President-elect Barack Obama is a deeply talented man with a preternatural ability to excite the American public. It is hard to overstate the historical importance of his victory. The appointment of a black American to the most powerful office in the land marks a new high point in our country’s twin narratives of race and opportunity. Globally, America once again writes a new chapter in the saga of mankind’s long march toward equality.
But neither Obama’s prodigious gifts nor the historical impact of his administration will be able to extricate the United States from the most unpopular aspect of the George W. Bush years: military entanglement in Muslim Asia and the Middle East. When it comes to Iran, Iraq, and Afghanistan, Barack Obama will come up against the same challenges faced by our current president, and will be limited to using the same crude tools.
Barack Obama’s emphasis on diplomacy and internationalism will do nothing to prevent Iran from attaining nuclear weapons. The mullahs in Tehran are not open to compromise, and cannot be made any more pliable by the impositions of a stricter sanctions regime. Any attempts at diplomacy or institution of sanctions are, from here on out, aimed at building an evidentiary case that every non-military option will have been exhausted. Once that case can be made, Obama will either give the order to bomb Iran or let the Khomeinist regime in Tehran assert complete regional hegemony. There will not be, nor has there ever been, a third option.
Obama and Joe Biden can talk about ending the war in Iraq all they want, but in reality Obama’s administration will be obligated to honor the coming Status of Forces agreement between Baghdad and Washington. Such an agreement will likely require U.S. combat troops to remain in parts of Iraq through 2011. Obama portrays himself as a tireless proponent of international cooperation, and breaking a critical agreement with a new and important ally would signal a crisis in American geostrategic legitimacy.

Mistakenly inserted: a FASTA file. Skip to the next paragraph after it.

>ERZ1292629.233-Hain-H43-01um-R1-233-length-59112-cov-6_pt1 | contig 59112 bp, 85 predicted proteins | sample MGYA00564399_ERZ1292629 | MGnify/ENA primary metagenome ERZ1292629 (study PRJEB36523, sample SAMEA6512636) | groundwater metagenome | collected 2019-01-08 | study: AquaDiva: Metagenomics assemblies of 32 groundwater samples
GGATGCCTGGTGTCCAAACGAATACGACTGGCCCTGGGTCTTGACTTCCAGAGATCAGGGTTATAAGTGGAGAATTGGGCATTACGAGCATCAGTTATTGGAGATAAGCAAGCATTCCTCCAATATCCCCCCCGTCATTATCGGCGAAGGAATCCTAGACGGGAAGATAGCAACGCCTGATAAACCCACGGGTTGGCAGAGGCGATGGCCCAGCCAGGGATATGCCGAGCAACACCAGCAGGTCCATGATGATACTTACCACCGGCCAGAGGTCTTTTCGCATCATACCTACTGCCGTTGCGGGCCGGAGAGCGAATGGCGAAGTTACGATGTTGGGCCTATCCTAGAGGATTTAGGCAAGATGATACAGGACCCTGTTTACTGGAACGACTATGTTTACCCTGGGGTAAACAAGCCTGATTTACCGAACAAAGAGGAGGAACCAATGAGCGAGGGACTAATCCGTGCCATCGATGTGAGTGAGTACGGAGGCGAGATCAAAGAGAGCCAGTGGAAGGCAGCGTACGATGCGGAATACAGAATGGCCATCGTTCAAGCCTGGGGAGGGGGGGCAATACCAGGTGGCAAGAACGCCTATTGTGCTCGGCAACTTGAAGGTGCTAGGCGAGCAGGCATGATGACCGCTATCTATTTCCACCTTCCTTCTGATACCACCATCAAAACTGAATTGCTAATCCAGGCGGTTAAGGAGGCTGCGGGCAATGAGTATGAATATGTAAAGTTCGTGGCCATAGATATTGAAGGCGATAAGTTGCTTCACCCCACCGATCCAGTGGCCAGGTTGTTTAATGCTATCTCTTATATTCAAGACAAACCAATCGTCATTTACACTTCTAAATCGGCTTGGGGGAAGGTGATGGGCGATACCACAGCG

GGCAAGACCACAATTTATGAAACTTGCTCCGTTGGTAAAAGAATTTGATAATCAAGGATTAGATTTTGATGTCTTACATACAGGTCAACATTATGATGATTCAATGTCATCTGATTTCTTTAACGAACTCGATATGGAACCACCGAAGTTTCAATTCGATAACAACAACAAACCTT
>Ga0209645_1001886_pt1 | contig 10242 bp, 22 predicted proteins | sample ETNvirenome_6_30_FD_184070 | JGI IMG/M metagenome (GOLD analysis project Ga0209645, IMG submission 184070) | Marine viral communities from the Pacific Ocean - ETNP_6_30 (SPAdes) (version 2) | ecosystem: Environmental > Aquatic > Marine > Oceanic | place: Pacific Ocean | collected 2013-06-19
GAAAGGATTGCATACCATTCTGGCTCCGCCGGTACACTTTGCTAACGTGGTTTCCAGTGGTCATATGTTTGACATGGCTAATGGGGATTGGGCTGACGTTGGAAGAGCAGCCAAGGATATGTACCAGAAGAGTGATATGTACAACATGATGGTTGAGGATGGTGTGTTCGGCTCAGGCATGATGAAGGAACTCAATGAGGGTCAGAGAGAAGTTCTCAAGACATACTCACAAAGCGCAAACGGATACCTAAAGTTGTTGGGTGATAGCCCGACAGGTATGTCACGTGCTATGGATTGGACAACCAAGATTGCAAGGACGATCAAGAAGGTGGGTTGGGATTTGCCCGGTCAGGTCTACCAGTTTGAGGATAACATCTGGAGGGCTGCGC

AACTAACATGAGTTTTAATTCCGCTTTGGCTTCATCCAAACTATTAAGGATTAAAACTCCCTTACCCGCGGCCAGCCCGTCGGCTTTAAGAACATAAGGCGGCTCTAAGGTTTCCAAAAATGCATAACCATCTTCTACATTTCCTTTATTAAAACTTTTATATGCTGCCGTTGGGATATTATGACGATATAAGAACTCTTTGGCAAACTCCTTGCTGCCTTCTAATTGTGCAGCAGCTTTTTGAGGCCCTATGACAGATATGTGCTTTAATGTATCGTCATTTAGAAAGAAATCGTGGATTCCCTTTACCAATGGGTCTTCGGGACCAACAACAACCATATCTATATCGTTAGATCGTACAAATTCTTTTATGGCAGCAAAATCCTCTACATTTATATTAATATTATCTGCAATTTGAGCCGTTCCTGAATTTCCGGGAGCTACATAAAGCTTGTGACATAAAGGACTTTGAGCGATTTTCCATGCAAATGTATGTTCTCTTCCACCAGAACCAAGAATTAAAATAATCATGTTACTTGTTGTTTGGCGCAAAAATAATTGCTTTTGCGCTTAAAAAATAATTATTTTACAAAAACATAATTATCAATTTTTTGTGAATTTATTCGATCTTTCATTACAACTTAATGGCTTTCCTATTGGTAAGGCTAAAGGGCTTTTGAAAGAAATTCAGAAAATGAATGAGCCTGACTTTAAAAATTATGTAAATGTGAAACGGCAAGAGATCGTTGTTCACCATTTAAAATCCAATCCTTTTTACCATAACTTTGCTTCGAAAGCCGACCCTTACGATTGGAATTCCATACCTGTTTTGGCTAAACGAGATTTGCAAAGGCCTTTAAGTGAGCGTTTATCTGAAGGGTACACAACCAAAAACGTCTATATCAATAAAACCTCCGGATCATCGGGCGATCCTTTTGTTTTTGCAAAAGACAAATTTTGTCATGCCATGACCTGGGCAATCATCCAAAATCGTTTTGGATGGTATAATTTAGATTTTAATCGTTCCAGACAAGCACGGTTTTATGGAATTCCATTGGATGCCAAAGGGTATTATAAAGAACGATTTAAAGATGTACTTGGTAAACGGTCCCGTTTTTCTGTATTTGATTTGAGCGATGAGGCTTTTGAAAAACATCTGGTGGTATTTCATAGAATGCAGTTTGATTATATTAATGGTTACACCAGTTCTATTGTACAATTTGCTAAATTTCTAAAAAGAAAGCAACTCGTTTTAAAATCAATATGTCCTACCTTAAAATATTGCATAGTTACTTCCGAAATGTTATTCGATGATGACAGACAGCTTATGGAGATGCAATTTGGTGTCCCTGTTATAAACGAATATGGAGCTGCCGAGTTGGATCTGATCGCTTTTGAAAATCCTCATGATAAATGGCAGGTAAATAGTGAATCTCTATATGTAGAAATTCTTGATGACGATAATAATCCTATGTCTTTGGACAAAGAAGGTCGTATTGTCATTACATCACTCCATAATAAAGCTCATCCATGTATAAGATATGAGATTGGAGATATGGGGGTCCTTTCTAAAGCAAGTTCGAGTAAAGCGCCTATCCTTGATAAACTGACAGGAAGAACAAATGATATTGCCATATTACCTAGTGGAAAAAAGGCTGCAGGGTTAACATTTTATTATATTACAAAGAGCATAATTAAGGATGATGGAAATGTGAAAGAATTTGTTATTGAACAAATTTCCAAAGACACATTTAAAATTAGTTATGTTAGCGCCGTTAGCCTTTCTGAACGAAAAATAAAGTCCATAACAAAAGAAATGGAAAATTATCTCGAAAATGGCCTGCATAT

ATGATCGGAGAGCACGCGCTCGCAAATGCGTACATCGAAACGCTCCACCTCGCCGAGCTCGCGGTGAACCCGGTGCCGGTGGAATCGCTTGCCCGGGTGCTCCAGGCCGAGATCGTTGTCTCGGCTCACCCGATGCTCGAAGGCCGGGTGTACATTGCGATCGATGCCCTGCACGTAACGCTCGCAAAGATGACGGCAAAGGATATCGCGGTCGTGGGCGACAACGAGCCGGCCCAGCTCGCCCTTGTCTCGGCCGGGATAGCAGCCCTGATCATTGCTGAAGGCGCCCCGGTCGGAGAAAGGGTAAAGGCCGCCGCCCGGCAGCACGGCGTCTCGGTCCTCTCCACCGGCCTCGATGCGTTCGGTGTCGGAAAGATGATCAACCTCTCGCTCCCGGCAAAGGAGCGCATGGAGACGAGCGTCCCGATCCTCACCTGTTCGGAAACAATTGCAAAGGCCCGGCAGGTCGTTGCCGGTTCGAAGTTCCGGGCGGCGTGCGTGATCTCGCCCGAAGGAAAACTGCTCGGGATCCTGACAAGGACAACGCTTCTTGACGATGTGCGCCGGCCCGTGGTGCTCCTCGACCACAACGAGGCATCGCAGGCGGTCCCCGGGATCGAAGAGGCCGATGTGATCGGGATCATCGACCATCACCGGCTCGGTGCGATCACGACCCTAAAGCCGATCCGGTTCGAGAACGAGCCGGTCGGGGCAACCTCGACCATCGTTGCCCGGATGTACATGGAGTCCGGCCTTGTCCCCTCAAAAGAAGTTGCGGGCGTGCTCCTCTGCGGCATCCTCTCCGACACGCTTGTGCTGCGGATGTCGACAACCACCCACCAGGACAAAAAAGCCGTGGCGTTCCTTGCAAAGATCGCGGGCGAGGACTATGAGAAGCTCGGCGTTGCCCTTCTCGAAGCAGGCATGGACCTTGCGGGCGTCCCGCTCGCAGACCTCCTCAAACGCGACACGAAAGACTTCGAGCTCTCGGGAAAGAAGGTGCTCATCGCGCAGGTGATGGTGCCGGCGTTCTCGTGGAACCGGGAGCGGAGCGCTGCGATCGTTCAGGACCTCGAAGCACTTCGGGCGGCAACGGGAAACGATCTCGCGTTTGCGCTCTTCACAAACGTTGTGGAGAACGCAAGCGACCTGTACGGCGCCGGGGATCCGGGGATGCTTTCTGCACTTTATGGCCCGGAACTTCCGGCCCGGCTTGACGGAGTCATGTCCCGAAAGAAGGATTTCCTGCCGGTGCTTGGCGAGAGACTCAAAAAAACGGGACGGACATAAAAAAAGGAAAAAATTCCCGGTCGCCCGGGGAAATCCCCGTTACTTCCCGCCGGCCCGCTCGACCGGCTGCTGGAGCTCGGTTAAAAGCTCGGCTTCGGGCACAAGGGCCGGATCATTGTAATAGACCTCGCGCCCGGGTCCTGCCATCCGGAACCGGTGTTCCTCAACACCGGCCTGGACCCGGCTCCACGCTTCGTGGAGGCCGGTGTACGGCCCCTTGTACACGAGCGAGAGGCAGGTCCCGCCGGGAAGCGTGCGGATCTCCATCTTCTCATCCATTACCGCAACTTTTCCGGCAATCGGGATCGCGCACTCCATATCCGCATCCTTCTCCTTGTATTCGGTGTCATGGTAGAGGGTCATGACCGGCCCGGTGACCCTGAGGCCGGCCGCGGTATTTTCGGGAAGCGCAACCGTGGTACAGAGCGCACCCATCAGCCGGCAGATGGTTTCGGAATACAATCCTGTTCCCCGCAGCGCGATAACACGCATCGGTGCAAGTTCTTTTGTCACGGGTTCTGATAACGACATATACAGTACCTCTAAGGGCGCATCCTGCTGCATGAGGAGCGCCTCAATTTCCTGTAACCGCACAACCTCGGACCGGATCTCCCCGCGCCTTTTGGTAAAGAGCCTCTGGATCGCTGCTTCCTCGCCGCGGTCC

Whether or not it is called a surge, an increase in combat troops is coming to Afghanistan. Obama himself has already agreed to as much. Last month, commanders asked for 10,000 reinforcements. That number went to 15, 000, and now stands at 20,000. The additional troops will engage in more trust-building operations with Afghans, but also in more fighting. Casualties will rise before they subside, and American civilians will be understandably horrified as images and death-tolls are rehearsed on the nightly news.
There’s undoubtedly a lot of truth in Barack Obama’s talk of change. With Democratic control of the Presidency, the House, and the Senate, our country is sure to see some swift and sharp turns in the domestic agenda. And we will likely witness an American repositioning in foreign policy situations of less immediacy. But no president — not even Barack Obama — can remake national security entirely in his own image.